Chapter 2 _ session management

Source: Internet
Author: User

2.1 URL rewriting

URL rewriting is a session tracking technique. You need to add one or more tokens as a query string to a URL. The format of token is generally key = value.

URL? Key-1 = value-1 & Key-2 = value-2... & Key-N = value-n


2.2 hide a domain

Using hidden domains to maintain the state is similar to using URL rewriting technology. But instead of adding values to the URL, it places them in the hidden domain of the HTML form. When a user submits a form, the value of the hidden field is also transmitted to the server. Hidden fields are applicable only when a page contains a form or you can add a form to the page. This technology is better than rewriting the website because it can upload more characters to the server without the need for character encoding. However, like URL rewriting, this technology is applicable only when the information to be transmitted does not need to span multiple pages. The common hidden fields are used to display IDs, so that you can obtain the value displayed based on the ID during editing.


Cookie 2.3

Cookie is a small piece of information automatically transmitted between the Web server and the browser. Cookie applies to information that needs to span many pages. Because the cookie is embedded as an HTTP header, the transmission process is handled by the HTTP protocol. In addition, you can set the cookie validity period as needed. For Web browsers, each web server can support up to 20 cookies.

The disadvantage of cookies is that users can reject cookies by modifying their browser settings.

To use cookies, you must be familiar with the javax. servlet. http. Cookie class and several methods in the httpservletrequest and httpservletresponse interfaces.

To create a cookie, pass a name and a value to the constructor of the cookie class:

Cookie = new cookie (name, value );

For example, if you want to create a cookie for the selected language, you can write it as follows:

Cookie required ageselectioncookie = new cookie ("language", "Italian ");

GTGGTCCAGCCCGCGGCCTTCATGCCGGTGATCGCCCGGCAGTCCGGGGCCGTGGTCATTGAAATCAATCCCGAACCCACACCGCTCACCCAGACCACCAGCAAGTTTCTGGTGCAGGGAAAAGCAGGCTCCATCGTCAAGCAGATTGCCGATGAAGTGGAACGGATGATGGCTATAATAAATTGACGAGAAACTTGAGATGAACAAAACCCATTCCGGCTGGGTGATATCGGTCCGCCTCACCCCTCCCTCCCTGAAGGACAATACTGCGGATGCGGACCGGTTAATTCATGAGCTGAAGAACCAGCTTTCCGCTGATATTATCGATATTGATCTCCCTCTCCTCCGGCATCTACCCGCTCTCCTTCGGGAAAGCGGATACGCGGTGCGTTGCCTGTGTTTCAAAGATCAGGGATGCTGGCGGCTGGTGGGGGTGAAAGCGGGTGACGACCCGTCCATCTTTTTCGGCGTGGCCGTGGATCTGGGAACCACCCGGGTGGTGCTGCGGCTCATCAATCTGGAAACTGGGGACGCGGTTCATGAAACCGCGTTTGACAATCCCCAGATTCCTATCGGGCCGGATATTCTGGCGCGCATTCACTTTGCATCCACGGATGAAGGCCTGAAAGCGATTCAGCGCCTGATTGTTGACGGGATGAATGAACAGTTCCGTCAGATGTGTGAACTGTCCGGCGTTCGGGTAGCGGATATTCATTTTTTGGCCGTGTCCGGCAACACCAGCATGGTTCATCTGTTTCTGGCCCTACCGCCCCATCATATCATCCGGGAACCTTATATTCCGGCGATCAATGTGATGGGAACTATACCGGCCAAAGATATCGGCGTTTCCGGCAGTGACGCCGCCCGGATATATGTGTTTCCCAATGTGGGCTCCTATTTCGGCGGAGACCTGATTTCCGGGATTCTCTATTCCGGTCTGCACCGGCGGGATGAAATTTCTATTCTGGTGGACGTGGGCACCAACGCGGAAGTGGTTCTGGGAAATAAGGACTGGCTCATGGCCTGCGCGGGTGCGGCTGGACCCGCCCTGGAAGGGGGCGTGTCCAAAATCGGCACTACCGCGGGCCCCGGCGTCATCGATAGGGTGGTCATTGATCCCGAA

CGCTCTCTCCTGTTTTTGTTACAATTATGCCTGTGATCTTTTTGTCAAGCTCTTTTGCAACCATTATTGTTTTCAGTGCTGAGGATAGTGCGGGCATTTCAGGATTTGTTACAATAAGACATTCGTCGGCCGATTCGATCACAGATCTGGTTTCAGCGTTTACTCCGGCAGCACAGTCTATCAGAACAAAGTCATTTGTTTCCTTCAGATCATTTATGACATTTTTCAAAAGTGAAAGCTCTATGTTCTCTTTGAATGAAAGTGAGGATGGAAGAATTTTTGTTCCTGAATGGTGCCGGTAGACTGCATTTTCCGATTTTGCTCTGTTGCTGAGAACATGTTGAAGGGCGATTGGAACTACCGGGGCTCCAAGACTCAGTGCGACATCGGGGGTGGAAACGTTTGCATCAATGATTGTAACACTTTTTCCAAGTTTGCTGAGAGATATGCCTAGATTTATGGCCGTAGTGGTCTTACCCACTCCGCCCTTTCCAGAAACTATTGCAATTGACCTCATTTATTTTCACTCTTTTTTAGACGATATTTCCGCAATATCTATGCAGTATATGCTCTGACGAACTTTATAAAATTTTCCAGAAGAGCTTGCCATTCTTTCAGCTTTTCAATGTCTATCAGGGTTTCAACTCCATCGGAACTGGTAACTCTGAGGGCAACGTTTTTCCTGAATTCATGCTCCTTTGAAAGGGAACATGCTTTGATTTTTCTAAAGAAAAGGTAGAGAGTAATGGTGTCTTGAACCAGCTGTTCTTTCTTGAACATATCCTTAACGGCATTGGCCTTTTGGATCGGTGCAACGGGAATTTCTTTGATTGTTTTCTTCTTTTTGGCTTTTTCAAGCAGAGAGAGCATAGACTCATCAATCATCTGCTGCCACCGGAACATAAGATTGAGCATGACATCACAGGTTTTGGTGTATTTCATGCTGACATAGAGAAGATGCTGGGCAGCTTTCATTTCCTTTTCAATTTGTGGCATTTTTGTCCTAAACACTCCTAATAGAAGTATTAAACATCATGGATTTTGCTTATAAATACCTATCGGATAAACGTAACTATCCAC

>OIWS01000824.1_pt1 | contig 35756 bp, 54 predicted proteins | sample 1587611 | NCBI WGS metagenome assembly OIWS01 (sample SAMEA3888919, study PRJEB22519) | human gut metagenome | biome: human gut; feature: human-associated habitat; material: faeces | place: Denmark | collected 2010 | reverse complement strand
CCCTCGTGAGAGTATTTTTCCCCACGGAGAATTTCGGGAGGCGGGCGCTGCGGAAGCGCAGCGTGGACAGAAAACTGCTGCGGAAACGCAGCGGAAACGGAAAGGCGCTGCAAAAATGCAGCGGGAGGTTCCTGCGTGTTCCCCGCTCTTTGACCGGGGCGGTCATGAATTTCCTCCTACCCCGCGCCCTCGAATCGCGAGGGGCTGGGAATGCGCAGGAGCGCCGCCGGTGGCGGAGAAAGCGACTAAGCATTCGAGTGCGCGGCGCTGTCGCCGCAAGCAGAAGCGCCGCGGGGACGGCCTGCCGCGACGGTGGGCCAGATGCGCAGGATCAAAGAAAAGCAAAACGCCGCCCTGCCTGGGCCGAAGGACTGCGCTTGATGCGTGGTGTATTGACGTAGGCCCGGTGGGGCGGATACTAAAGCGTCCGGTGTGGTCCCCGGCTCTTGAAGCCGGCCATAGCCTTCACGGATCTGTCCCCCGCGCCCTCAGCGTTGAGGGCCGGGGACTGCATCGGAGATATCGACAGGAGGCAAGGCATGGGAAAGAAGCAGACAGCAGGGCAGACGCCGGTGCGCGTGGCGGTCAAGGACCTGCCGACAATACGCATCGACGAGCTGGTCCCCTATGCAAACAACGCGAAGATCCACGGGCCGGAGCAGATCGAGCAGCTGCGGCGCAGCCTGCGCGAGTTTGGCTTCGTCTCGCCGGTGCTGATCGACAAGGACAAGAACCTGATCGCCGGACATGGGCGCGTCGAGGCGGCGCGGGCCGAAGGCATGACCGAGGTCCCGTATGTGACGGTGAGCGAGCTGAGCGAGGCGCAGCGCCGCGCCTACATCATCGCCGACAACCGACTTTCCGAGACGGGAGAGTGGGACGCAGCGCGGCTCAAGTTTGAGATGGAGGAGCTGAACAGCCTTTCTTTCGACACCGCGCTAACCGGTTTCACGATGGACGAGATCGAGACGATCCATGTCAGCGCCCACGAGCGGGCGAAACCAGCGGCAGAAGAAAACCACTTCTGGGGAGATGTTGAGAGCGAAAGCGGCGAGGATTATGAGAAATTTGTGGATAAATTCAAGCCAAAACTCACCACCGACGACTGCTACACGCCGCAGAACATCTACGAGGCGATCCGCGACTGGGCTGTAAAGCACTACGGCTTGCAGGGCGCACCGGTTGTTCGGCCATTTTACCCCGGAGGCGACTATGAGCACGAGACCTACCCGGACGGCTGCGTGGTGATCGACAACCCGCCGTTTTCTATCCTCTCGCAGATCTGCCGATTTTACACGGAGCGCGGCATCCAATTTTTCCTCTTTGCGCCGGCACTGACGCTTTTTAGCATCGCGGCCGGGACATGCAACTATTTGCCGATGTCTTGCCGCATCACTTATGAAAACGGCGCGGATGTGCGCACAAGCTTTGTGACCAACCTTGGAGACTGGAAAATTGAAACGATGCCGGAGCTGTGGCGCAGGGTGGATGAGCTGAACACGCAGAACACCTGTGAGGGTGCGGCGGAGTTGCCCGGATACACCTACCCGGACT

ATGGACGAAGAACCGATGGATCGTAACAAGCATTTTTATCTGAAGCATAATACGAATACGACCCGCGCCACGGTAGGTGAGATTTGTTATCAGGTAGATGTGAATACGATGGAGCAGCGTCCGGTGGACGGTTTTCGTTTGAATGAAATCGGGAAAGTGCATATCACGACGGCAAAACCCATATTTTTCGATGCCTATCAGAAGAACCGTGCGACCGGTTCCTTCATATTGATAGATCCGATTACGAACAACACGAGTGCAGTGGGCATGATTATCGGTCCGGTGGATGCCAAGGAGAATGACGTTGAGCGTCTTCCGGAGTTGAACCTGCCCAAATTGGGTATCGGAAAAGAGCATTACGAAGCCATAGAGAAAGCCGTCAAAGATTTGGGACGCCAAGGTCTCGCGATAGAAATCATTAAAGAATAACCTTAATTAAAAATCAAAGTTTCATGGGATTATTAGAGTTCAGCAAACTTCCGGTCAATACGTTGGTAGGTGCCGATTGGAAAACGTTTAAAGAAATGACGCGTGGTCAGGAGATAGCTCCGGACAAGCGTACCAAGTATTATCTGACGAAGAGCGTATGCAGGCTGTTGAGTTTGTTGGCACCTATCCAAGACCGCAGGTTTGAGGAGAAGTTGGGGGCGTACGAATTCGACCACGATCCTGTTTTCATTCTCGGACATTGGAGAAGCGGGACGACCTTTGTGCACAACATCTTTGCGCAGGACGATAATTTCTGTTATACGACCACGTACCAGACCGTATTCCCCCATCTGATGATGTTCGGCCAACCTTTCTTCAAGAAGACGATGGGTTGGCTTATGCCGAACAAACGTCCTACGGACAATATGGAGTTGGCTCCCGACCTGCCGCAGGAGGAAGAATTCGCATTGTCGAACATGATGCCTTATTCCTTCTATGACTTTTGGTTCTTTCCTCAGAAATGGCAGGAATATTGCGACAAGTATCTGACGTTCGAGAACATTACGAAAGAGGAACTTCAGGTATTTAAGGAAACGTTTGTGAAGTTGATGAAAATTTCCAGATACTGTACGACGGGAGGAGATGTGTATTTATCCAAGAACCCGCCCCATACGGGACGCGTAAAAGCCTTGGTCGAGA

After creating a cookie, you can set its domain, path, and maxage attributes. The maxage attribute is particularly worth noting because it determines the cookie validity period.

Httpservletresponse. addcookie (cookie );

When the browser sends a request to the same resource or to a server that cannot access the resource again, It also transmits the cookie received from the web browser back.

To access the cookie sent by the browser, you can use the getcookies method in httpservletrequest. This method returns a cookie array. If no cookie exists in the request, null is returned. To find a cookie with a name, You Need To iterate the array. The following example shows how to read a cookie named maxrecords.

Cookie[] cookies = request.getCookies() ;Cookie maxRecordsCookie = null ;if(cookies != null){for(Cookie cookie:cookies){if(cookie.getName().equals("maxRecords")){maxRecordsCookie = cookie ;break ;}}}

Unfortunately, the absence of the getcookiebyname method makes it easier to obtain cookies. Even more sadly, there is no way to directly Delete cookies. To delete a cookie, you need to create a cookie with the same name, set its maxage attribute to 0, and add a new cookie to httpservletresponse. Let's see how to delete a cookie named Username:

Cookie = new cookie ("username ","");

Cookie. setmaxage (0 );

Response. addcookie (cookie );


2.4 httpsession object

Httpsession is automatically created when a user visits a website for the first time. You can call the getsession method in httpservletrequest to obtain the user's httpsession. Getsession has two overload methods:

Httpsession getsession ()

Httpsession getsession (Boolean create)

The getsession method with no parameters returns the current httpsession. If no, create one and return it. The getsession (false) method returns the current httpsession (if any). If no, null is returned. The getsession (true) method returns the current httpsession (if any). If not, create a new one and return it. Getsession (true) is the same as getsession.

The value in httpsession is saved in memory.

The value added to httpsession is not necessarily a string and can be any Java object, as long as its class implements Java. io. serializable interface, so that when the servlet container deems it necessary, the stored object can be serialized into a file or saved to the database. For example, when the container memory is about to run out, you can still save non-serialized objects in httpsession, but if the servlet container tries to serialize them, it will end with a failure and throw an exception.

To be continued...

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